“I am sorry to have to ask you to allow me to mention what everybody declares unmentionable. My justification shall be that we may presently be saddled with the moral responsibility for monstrously severe punishments inflicted not only on persons who have corrupted children, but on others whose conduct, however nasty and ridiculous, has been perfectly within their admitted rights as individuals. To a fully occupied person in normal health, with due opportunities for a healthy social enjoyment, the mere idea of the subject of the threatened prosecutions is so expressively disagreeable as to appear unnatural. But everybody does not find it so. There are among us highly respected citizens who have been expelled from public schools for giving effect to the contrary opinion; and there are hundreds of others who might have been expelled on the same ground had they been found out. Greek philosophers, otherwise of unquestioned virtue, have differed with us on the point. So have soldiers, sailors, convicts, and in fact members of all communities deprived of intercourse with women. A whole series of Balzac’s novels turns upon attachments formed by galley slaves for one another – attachments which are represented as redeeming them from utter savagery. Women, from Sappho onwards, have shown that this appetite is not confined to one sex. Now, I do not believe myself to be the only man in England acquainted with these facts. I strongly protest against any journalist writing, as nine out of ten are at this moment dipping their pens to write, as if he had never heard of such things except as vague and sinister rumors concerning the most corrupt phases in the decadence of Babylon, Greece & Rome. I appeal now to the champions of individual rights to join me in a protest against a law by which two adult men can be sentenced to twenty years penal servitude for a private act, freely consented to & desired by both, which concerns themselves alone. There is absolutely no justification for the law except the old theological one of making the secular arm the instrument of God’s vengeance. It is a survival from that discarded system with its stonings and burnings; and it survives because it is so unpleasant that men are loath to meddle with it even with the object of getting rid of it, lest they should be suspected of acting in their personal interest. We are now free to face with the evil of our relic of Inquisition law, and of the moral cowardice, which prevents our getting rid of it. For my own part, I protest against the principle of the law under which the warrants have been issued; and I hope that no attempt will be made to enforce its outrageous penalties in the case of adult men.”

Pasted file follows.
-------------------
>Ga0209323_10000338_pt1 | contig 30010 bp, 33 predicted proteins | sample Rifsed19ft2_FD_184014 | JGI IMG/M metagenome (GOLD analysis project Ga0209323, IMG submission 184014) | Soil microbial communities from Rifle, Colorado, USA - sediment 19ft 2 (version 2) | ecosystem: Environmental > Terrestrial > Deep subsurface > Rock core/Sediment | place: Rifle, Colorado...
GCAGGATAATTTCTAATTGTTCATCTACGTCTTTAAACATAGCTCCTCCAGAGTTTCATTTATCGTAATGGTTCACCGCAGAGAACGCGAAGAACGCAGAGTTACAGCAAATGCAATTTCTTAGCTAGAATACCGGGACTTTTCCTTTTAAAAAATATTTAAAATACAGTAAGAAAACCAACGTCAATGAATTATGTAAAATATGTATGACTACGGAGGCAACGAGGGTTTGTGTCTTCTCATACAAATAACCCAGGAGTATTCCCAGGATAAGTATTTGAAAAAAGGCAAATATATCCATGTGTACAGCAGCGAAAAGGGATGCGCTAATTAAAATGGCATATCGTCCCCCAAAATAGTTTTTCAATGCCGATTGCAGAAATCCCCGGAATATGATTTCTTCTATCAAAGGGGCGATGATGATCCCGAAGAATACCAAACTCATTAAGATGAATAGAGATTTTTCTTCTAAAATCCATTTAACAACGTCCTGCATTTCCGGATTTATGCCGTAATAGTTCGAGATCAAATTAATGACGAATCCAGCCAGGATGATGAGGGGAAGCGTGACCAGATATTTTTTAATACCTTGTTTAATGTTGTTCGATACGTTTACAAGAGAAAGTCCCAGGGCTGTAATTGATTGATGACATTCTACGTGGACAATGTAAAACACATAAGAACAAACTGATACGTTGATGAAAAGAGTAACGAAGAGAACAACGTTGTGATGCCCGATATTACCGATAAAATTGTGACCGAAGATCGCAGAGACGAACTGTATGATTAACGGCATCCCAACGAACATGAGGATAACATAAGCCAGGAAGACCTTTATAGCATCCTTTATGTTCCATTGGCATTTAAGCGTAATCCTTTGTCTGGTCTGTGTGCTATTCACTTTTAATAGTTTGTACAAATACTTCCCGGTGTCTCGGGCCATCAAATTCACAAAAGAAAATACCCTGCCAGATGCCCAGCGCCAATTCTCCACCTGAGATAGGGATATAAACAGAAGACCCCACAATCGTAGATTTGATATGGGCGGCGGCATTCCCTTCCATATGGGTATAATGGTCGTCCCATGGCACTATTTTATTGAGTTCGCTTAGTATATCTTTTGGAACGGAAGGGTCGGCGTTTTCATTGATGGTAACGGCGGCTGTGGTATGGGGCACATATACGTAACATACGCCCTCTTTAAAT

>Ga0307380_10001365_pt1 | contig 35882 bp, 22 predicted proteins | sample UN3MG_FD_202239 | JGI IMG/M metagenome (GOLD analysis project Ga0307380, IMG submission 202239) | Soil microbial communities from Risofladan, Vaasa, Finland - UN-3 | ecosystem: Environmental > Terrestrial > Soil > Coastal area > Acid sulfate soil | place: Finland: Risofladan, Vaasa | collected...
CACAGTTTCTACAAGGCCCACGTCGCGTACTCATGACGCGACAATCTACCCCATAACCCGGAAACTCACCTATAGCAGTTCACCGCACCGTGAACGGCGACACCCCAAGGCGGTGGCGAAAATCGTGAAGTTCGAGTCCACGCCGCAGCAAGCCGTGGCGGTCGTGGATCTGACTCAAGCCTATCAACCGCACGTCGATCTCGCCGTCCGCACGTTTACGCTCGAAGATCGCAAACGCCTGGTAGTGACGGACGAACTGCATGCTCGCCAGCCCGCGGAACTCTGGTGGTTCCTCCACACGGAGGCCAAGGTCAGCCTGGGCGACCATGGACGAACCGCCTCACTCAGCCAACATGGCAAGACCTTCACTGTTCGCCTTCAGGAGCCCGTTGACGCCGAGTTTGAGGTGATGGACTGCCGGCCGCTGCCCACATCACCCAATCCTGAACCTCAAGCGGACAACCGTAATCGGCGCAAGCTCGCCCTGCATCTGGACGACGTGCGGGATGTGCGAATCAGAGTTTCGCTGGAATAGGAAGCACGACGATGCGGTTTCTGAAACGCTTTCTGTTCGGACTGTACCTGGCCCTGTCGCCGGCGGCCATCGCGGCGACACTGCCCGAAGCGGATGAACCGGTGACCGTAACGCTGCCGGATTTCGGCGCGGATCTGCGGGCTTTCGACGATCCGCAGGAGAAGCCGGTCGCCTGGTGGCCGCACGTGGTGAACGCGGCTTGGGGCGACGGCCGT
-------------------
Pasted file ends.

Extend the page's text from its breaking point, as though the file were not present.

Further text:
George Bernard Shaw